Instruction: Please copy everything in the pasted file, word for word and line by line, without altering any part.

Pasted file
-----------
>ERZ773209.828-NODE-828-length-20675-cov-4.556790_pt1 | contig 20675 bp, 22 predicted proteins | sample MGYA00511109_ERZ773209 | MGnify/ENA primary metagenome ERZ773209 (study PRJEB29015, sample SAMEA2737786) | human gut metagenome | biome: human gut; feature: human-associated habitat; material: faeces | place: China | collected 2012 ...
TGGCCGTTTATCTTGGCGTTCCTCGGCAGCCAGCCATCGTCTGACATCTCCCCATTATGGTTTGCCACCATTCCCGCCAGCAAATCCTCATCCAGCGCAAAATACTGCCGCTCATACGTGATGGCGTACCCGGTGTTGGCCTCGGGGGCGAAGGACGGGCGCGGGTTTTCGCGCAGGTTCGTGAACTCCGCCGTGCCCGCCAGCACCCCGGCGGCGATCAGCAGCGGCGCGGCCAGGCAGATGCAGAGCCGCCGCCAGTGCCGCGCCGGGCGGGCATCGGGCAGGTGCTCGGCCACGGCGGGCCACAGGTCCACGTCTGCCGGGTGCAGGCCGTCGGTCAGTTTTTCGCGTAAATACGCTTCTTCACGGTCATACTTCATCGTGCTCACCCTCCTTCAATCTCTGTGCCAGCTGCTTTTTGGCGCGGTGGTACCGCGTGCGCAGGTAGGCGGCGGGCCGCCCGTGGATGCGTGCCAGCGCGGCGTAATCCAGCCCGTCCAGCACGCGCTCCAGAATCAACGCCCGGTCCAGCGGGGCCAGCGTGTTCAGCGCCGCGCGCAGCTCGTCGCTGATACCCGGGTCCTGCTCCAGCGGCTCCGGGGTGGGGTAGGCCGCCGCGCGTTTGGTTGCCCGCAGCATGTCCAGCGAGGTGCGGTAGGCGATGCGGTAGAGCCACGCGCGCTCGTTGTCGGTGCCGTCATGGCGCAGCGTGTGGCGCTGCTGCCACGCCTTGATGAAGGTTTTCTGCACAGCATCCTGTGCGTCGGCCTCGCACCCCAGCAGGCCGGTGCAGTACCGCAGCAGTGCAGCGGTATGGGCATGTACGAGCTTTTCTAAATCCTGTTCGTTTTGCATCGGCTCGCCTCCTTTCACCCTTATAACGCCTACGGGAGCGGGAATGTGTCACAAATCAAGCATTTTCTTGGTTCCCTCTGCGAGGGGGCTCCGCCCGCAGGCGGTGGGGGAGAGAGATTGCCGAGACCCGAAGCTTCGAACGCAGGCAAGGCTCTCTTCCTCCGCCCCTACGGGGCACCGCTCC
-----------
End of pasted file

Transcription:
>ERZ773209.828-NODE-828-length-20675-cov-4.556790_pt1 | contig 20675 bp, 22 predicted proteins | sample MGYA00511109_ERZ773209 | MGnify/ENA primary metagenome ERZ773209 (study PRJEB29015, sample SAMEA2737786) | human gut metagenome | biome: human gut; feature: human-associated habitat; material: faeces | place: China | collected 2012 ...
TGGCCGTTTATCTTGGCGTTCCTCGGCAGCCAGCCATCGTCTGACATCTCCCCATTATGGTTTGCCACCATTCCCGCCAGCAAATCCTCATCCAGCGCAAAATACTGCCGCTCATACGTGATGGCGTACCCGGTGTTGGCCTCGGGGGCGAAGGACGGGCGCGGGTTTTCGCGCAGGTTCGTGAACTCCGCCGTGCCCGCCAGCACCCCGGCGGCGATCAGCAGCGGCGCGGCCAGGCAGATGCAGAGCCGCCGCCAGTGCCGCGCCGGGCGGGCATCGGGCAGGTGCTCGGCCACGGCGGGCCACAGGTCCACGTCTGCCGGGTGCAGGCCGTCGGTCAGTTTTTCGCGTAAATACGCTTCTTCACGGTCATACTTCATCGTGCTCACCCTCCTTCAATCTCTGTGCCAGCTGCTTTTTGGCGCGGTGGTACCGCGTGCGCAGGTAGGCGGCGGGCCGCCCGTGGATGCGTGCCAGCGCGGCGTAATCCAGCCCGTCCAGCACGCGCTCCAGAATCAACGCCCGGTCCAGCGGGGCCAGCGTGTTCAGCGCCGCGCGCAGCTCGTCGCTGATACCCGGGTCCTGCTCCAGCGGCTCCGGGGTGGGGTAGGCCGCCGCGCGTTTGGTTGCCCGCAGCATGTCCAGCGAGGTGCGGTAGGCGATGCGGTAGAGCCACGCGCGCTCGTTGTCGGTGCCGTCATGGCGCAGCGTGTGGCGCTGCTGCCACGCCTTGATGAAGGTTTTCTGCACAGCATCCTGTGCGTCGGCCTCGCACCCCAGCAGGCCGGTGCAGTACCGCAGCAGTGCAGCGGTATGGGCATGTACGAGCTTTTCTAAATCCTGTTCGTTTTGCATCGGCTCGCCTCCTTTCACCCTTATAACGCCTACGGGAGCGGGAATGTGTCACAAATCAAGCATTTTCTTGGTTCCCTCTGCGAGGGGGCTCCGCCCGCAGGCGGTGGGGGAGAGAGATTGCCGAGACCCGAAGCTTCGAACGCAGGCAAGGCTCTCTTCCTCCGCCCCTACGGGGCACCGCTCC